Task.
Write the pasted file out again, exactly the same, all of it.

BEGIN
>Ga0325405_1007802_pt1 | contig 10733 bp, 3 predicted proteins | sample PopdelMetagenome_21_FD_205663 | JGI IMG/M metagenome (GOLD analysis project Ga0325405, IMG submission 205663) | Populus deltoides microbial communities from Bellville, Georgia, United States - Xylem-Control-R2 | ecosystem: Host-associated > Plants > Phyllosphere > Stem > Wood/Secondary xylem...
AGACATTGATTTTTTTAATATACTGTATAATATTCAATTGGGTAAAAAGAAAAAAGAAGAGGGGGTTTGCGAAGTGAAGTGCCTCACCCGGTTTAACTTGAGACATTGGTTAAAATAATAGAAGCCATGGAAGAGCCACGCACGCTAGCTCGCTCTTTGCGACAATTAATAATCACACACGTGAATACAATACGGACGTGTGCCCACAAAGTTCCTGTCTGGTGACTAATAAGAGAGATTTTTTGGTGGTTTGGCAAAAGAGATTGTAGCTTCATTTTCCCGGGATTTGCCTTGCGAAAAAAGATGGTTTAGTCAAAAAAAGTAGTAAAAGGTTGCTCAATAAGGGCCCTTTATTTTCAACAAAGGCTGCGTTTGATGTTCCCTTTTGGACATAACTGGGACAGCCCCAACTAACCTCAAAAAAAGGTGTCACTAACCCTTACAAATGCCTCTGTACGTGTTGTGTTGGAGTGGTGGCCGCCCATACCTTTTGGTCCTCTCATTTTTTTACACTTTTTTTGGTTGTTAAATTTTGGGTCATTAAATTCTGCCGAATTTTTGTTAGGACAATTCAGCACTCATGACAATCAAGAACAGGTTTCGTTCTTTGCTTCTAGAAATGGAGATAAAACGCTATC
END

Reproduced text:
>Ga0325405_1007802_pt1 | contig 10733 bp, 3 predicted proteins | sample PopdelMetagenome_21_FD_205663 | JGI IMG/M metagenome (GOLD analysis project Ga0325405, IMG submission 205663) | Populus deltoides microbial communities from Bellville, Georgia, United States - Xylem-Control-R2 | ecosystem: Host-associated > Plants > Phyllosphere > Stem > Wood/Secondary xylem...
AGACATTGATTTTTTTAATATACTGTATAATATTCAATTGGGTAAAAAGAAAAAAGAAGAGGGGGTTTGCGAAGTGAAGTGCCTCACCCGGTTTAACTTGAGACATTGGTTAAAATAATAGAAGCCATGGAAGAGCCACGCACGCTAGCTCGCTCTTTGCGACAATTAATAATCACACACGTGAATACAATACGGACGTGTGCCCACAAAGTTCCTGTCTGGTGACTAATAAGAGAGATTTTTTGGTGGTTTGGCAAAAGAGATTGTAGCTTCATTTTCCCGGGATTTGCCTTGCGAAAAAAGATGGTTTAGTCAAAAAAAGTAGTAAAAGGTTGCTCAATAAGGGCCCTTTATTTTCAACAAAGGCTGCGTTTGATGTTCCCTTTTGGACATAACTGGGACAGCCCCAACTAACCTCAAAAAAAGGTGTCACTAACCCTTACAAATGCCTCTGTACGTGTTGTGTTGGAGTGGTGGCCGCCCATACCTTTTGGTCCTCTCATTTTTTTACACTTTTTTTGGTTGTTAAATTTTGGGTCATTAAATTCTGCCGAATTTTTGTTAGGACAATTCAGCACTCATGACAATCAAGAACAGGTTTCGTTCTTTGCTTCTAGAAATGGAGATAAAACGCTATC